Friday, August 7, 2009

GRI Reporters: Growing but still a minority

The latest numbers from the Global Reporting Initiative show that while GRI Reporters are increasing at a rapid pace, the total numbers are still extremely small. “If sustainability data was just something that was ‘nice to know’ about a company - providing niche investors with data for short-term investment decisions or helping employees feel good about their company - then this wouldn’t be so much of a problem. However this information is more important than that. As we face a sustainability crisis that could ultimately even threaten our very existence as a species, we need to know how our companies are positioned to rise to the challenges, provide solutions and adapt to coming changes,” said GRI Chief Executive Ernst Ligteringen.

The GRI G3 Guidelines set out the principles and indicators that organizations can use to measure and report their economic, environmental, and social performance. The Board of Directors of the Global Reporting Initiative this year issued the Amsterdam Declaration on Transparency and Reporting in which they called on governments to introduce policy requiring companies to either report on their sustainability performance or explain why they won’t.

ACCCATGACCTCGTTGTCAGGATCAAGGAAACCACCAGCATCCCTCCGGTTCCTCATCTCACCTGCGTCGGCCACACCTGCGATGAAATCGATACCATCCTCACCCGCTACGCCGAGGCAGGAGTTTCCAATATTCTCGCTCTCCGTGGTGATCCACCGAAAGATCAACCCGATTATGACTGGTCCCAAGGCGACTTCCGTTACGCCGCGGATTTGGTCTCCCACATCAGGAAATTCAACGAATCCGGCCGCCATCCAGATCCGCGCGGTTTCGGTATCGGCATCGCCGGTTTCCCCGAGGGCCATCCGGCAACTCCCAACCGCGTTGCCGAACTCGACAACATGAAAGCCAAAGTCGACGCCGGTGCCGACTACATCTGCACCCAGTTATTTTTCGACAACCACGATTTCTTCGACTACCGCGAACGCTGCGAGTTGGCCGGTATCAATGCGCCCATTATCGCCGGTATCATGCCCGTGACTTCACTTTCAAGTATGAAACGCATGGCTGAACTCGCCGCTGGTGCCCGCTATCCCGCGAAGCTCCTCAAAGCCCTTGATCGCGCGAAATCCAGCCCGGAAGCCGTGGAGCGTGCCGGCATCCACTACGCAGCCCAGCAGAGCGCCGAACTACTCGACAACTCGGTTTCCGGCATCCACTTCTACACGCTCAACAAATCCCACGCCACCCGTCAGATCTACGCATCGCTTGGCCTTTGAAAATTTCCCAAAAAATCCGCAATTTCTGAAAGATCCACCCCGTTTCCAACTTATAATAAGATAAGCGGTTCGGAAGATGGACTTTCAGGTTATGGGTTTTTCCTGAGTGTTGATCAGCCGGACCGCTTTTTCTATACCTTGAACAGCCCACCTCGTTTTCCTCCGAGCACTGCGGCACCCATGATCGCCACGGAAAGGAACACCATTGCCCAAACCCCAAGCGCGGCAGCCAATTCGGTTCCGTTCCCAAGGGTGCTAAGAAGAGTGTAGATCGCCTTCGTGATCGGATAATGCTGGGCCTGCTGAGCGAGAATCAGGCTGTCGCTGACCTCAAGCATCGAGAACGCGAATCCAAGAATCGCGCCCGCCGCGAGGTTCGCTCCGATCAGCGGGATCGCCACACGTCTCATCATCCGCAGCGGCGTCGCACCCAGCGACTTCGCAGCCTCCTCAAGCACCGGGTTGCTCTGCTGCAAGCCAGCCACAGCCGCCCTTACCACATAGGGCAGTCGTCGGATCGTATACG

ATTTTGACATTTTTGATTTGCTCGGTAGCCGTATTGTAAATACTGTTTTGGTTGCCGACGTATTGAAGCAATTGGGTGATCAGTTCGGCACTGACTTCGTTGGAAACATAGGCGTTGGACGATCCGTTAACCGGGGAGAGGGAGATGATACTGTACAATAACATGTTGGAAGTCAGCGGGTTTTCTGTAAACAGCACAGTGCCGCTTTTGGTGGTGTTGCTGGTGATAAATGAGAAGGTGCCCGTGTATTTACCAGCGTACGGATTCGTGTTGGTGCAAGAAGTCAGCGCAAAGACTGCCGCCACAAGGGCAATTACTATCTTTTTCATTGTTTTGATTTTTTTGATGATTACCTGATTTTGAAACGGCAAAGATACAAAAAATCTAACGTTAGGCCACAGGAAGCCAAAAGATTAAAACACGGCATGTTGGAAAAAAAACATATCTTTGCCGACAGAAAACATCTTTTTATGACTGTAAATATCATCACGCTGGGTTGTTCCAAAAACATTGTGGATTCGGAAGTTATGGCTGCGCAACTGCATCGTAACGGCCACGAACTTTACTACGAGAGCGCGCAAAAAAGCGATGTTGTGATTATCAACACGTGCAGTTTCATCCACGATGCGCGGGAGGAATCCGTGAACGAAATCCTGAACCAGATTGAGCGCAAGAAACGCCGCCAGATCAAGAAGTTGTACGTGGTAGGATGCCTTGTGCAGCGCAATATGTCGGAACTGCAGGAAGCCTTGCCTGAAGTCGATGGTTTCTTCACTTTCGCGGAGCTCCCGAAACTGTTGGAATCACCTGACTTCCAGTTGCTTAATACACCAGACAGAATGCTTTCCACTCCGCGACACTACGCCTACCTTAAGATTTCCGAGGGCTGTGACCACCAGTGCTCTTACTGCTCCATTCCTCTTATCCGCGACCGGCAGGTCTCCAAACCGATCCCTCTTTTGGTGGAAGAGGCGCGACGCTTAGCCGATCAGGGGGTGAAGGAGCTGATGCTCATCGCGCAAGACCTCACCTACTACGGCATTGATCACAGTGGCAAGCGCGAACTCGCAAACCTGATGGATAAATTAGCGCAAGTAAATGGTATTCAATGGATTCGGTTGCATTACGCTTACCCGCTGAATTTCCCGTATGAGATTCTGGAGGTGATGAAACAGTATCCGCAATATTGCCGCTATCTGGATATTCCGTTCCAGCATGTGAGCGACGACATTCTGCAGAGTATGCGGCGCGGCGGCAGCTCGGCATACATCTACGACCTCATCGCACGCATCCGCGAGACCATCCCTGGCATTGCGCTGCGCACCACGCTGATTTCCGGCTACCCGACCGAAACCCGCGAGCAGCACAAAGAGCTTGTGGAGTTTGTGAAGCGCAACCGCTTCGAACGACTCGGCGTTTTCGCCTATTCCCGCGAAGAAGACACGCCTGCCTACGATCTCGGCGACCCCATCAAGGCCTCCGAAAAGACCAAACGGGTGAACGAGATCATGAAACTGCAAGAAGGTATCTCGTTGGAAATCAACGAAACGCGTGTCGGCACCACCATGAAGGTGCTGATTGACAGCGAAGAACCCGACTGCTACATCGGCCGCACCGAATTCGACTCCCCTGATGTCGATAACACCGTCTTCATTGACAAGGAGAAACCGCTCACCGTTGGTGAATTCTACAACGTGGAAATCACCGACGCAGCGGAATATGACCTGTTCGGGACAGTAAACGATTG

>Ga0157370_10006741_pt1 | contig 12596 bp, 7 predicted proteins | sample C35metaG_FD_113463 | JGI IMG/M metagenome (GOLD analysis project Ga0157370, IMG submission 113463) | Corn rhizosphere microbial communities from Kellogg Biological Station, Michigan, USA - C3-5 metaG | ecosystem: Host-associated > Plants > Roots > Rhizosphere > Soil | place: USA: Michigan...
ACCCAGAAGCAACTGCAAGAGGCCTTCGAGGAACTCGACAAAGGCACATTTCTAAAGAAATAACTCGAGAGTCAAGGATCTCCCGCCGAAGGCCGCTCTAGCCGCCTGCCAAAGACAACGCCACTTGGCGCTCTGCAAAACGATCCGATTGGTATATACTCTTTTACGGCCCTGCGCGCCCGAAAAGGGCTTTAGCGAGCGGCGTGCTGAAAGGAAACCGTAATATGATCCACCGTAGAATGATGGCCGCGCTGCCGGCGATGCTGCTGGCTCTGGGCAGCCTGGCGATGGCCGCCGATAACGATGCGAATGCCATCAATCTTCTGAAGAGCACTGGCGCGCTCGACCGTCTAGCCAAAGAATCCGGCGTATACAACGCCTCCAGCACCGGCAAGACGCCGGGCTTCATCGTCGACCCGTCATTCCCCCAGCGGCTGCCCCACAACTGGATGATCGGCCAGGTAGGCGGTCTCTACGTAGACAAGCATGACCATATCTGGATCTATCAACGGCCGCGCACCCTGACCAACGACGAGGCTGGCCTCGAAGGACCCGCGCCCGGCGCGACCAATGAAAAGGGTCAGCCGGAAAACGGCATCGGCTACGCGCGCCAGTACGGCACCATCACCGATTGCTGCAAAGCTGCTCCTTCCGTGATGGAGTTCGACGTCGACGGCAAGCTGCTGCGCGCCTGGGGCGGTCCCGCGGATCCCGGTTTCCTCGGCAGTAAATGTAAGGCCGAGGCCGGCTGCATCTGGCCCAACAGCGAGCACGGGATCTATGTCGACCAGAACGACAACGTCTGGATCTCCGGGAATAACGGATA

Canadian companies may need that kind of encouragement, given that there are 1503 companies listed on the TSX, a scant 36 of which are GRI reporters. However, compared to other countries, our GRI performance is not too bad, with Canada ranking tenth in terms of number of companies filing GRI reports.

The introduction of LEAD Canada as a provider of GRI training may also speed the process. Since being selected as a provider of GRI training in mid 2008, LEAD Canada has delivered 10 courses across Canada, with a full schedule ahead. In July the GRI announced that 1000 people had now attended a GRI Certified Training Program, a further portent of growth.

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